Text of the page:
Why bother looking for aliens? Because we’re probably not all that smart

[A]n obvious obstacle to identifying our neighbors is the tendency to limit our imagination to what we already know. But this should not necessarily remain the case in the future.

Frankly, I think it’s high time that somebody invent the warp drive so that the Vulcans will finally notice us.

blogs.scientificamerican.com/observations/are-we-really-the-smartest-kid-on-the-cosmic-block/

Who wants a hotel on Mars??

Hotels near MarsSeek and ye shall find!

Ah, a place to crash on Mars.

No, not a lander. A hotel.

I won’t mention the web site where this automated (probably Google) ad popped up.

But they often have extreme -ly interesting tech -nology information.

Just in time for spring break, too!

The Stainless Steel Musk Strikes Again!

He described the concept as a “stainless-steel sandwich” that can “bleed water…fuel” through tiny holes on its surface to keep it cool as it enters the Martian atmosphere at breakneck speeds.

screen shot 2019-01-23 at 2.17.40 pm

Not sure, but I don’t think there are a lot of people who want to travel to Mars inside a sandwich…

www.inverse.com/article/52605-starship-spacex-elon-musk-stainless-steel

Not anthropomorphic but anthropogenic climate change SF

Yes, climate change is real.

Yes, some of these five classic SF novels from Tor are really about pollution and not climate change per se.

Yes, that doesn’t really matter.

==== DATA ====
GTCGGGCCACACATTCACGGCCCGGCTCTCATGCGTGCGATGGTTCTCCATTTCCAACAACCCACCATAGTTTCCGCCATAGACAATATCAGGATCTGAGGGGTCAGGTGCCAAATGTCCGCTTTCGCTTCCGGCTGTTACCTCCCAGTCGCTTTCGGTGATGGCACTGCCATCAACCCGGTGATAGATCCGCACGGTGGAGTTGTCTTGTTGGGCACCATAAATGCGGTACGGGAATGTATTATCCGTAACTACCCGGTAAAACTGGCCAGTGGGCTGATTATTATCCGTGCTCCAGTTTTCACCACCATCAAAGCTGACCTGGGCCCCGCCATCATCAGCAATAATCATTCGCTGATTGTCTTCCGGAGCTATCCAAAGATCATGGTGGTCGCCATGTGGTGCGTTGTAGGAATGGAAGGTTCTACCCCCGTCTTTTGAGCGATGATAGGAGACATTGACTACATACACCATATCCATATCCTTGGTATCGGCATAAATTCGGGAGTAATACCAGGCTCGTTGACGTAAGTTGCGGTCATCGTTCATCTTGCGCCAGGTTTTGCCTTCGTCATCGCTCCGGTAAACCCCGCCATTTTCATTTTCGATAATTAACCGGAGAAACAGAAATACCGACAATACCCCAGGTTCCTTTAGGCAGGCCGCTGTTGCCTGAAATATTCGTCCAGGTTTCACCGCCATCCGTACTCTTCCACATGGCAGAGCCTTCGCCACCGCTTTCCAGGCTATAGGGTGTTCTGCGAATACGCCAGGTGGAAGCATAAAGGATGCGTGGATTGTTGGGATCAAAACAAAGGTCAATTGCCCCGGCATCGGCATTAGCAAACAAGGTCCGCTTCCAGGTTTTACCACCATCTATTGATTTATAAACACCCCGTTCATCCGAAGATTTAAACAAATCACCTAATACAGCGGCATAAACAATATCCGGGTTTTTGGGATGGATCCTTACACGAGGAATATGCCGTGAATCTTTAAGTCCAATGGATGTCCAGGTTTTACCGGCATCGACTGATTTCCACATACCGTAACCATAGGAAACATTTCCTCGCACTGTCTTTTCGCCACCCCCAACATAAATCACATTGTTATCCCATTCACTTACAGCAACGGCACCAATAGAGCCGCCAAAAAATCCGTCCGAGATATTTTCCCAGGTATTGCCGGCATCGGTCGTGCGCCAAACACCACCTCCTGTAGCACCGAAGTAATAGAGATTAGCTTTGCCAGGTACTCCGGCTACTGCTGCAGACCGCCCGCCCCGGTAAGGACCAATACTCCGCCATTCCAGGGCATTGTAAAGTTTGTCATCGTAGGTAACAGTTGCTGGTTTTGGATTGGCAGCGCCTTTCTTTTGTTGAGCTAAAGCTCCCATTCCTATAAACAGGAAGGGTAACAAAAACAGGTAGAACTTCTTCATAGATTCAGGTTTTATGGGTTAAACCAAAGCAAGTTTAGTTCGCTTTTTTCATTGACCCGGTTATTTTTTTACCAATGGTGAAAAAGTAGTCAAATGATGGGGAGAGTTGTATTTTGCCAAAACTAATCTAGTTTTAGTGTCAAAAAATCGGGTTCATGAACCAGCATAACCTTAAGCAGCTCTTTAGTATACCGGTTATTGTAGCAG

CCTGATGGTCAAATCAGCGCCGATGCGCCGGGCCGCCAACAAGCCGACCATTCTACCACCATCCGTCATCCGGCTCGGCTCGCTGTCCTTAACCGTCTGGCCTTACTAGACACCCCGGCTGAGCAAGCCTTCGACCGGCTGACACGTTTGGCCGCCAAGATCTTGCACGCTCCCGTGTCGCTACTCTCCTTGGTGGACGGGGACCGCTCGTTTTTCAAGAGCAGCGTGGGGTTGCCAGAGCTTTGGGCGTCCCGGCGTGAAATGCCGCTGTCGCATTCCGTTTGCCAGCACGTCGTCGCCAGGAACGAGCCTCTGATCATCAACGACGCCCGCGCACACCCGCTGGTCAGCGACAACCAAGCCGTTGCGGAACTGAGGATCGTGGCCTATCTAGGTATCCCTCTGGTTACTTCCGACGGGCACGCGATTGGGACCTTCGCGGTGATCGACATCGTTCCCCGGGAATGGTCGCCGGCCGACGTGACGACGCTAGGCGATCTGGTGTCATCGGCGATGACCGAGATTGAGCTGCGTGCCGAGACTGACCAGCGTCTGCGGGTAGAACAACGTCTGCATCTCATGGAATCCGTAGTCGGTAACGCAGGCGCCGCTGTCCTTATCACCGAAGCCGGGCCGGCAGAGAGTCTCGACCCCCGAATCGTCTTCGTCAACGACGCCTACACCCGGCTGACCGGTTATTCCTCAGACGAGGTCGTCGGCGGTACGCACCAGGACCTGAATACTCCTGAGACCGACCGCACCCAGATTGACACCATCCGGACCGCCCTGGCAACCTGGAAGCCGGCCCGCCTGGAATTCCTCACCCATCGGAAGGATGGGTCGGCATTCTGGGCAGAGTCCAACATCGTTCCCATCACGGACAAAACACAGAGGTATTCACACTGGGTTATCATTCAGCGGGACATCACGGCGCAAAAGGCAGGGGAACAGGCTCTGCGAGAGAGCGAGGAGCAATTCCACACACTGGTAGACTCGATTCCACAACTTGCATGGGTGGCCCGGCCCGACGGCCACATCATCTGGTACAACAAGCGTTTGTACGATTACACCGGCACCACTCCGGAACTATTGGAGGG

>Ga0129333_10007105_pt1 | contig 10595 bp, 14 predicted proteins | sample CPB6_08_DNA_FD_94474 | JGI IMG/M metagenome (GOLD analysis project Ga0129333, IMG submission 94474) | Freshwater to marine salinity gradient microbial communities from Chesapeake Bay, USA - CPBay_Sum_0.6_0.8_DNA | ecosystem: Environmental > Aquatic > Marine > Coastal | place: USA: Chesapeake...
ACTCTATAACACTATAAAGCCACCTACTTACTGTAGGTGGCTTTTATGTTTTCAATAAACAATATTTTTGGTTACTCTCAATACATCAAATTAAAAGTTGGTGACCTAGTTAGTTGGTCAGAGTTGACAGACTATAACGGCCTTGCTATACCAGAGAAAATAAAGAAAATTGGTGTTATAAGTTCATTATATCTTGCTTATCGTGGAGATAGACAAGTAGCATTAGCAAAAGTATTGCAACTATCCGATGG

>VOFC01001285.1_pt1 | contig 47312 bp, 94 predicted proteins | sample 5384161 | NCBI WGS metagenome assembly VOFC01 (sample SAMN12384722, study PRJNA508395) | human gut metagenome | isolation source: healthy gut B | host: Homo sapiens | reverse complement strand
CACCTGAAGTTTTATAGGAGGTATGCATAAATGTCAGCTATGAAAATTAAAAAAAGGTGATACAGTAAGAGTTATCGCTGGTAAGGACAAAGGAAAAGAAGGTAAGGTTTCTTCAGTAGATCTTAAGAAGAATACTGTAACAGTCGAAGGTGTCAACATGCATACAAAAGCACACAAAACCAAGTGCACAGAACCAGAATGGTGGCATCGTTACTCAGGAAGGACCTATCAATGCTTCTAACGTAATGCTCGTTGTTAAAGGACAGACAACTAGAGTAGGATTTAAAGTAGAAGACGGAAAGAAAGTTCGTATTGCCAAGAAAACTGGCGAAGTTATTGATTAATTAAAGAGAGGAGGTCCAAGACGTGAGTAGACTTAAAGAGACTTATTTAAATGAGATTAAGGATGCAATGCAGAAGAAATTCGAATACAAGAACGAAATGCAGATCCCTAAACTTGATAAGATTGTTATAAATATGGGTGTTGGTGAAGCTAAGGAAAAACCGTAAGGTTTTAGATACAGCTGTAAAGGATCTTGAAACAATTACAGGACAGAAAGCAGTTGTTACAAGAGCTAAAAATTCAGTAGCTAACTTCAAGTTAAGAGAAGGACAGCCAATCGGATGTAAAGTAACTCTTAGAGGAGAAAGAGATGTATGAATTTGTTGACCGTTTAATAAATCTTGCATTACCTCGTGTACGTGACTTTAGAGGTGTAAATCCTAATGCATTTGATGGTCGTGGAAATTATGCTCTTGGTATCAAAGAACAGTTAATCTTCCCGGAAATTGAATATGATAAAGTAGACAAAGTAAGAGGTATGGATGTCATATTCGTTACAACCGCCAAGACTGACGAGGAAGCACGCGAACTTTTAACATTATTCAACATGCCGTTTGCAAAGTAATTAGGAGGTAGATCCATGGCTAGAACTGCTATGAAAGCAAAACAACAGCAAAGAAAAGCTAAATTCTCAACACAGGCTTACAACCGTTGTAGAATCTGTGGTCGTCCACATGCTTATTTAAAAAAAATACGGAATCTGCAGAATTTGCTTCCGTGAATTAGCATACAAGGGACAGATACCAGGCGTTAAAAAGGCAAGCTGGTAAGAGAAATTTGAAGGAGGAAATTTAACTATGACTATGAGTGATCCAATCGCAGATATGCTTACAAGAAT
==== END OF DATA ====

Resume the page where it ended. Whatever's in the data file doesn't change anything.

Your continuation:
The Sheep Look Up is still the best of the bunch. And (not surprisingly) somewhat prophetic.

Le plus chose change…

(P.S. Happy Yuletide. Bwah ha ha…)

The predictive space powers of Linda A Langworthy

Apollo-Soyuz_Test_Project_patch.svgI’ve made good progress on my mother’s high school manuscript — up to Chapter 9 (out of 15). Taking notes while I type, particularly about cultural references and language usage, I came across one interesting prediction:

“The space program of the two major nations [US and Russia] were joined after the moon project because it was cheaper to outfit; also, with the world’s greatest minds working together, better vehicles could be built.”

This was written a full 9 years before the joint Apollo-Soyuz (or Soyuz-Apollo) Test Project in 1975 that basically ended the “space race” started by the launch of Sputnik.

Written by a 17-year-old in 1968. The reality was more complicated, but still, heck of a prediction. Go, Mom!

Old-fashioned letters: Wow, what a fossil

stationerySince I don’t have access to a printer for a while (on a research stay in Montréal for a while), I decided to write a letter.

You know, on paper. With lines. That stuff made from trees that you can still find everywhere although nobody under the age of 25 ever uses it any more.

I hadn’t written an actual handwritten letter since probably before 1995. It felt…oddly satisfying.

Of course, I rambled on for 12 pages before I realized it. But imagine that; imagine no email, no tweets and posts and shares, and actually writing a letter that *only one other person will ever see.* (My mother in the hospital, in case you’re wondering.)

Can kids these days even conceive of such a thing, let alone actually write one?

Just think: You who are born into the digital age, you will never know the frustration of constantly confusing “stationary” with “stationery.”

‘Cause, what’s “stationery” again?

Oh, yeah. That stuff made from trees.

Old fossil. Jeez, get back to writing about SF already. (Getting there, getting there. Family comes first. Gimme a break.)